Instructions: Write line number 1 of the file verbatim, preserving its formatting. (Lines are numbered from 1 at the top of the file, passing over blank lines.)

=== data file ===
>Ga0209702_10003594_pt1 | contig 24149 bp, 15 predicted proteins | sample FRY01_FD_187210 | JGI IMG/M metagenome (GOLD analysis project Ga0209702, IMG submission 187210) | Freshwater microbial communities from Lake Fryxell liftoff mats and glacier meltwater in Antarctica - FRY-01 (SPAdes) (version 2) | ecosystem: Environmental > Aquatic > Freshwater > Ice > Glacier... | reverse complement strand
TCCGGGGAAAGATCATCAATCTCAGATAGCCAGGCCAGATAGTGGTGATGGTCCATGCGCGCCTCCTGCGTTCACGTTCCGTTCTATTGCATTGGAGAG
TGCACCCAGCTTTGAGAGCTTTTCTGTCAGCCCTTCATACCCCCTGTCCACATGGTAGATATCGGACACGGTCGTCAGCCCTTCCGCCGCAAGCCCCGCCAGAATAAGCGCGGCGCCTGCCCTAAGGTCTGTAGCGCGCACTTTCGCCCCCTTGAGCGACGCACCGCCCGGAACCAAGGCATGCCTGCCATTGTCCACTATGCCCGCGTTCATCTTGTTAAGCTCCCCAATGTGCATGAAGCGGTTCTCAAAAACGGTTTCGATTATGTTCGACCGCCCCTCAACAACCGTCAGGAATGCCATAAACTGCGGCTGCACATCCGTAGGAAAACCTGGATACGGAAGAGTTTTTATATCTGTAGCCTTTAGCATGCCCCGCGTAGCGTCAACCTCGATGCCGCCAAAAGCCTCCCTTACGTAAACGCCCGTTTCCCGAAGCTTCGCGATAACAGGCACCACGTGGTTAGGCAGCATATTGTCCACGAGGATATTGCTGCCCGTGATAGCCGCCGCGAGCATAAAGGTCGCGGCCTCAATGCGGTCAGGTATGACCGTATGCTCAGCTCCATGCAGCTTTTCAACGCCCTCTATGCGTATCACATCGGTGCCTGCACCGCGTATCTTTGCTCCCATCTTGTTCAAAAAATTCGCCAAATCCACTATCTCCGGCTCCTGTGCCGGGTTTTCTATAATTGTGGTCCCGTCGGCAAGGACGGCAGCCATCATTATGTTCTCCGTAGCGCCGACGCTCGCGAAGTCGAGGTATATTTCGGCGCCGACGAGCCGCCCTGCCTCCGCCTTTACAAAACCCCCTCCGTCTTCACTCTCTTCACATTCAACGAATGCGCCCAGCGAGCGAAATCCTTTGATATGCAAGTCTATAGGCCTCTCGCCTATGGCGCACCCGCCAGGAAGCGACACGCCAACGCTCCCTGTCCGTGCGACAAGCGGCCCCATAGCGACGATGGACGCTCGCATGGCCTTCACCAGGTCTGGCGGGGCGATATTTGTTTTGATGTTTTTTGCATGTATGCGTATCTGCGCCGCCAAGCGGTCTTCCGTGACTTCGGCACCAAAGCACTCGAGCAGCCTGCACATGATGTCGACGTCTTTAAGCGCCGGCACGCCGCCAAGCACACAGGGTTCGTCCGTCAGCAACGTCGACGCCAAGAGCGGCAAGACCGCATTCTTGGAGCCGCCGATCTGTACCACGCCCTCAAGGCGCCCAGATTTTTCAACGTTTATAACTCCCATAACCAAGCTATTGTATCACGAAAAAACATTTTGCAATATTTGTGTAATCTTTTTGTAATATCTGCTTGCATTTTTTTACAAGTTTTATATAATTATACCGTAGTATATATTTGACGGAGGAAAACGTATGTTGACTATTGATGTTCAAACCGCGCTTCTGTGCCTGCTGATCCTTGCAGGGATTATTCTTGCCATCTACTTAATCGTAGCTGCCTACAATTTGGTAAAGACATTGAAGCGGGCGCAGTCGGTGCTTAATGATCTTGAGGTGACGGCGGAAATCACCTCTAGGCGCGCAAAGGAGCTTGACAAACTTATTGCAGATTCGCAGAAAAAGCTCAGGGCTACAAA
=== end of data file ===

>Ga0209702_10003594_pt1 | contig 24149 bp, 15 predicted proteins | sample FRY01_FD_187210 | JGI IMG/M metagenome (GOLD analysis project Ga0209702, IMG submission 187210) | Freshwater microbial communities from Lake Fryxell liftoff mats and glacier meltwater in Antarctica - FRY-01 (SPAdes) (version 2) | ecosystem: Environmental > Aquatic > Freshwater > Ice > Glacier... | reverse complement strand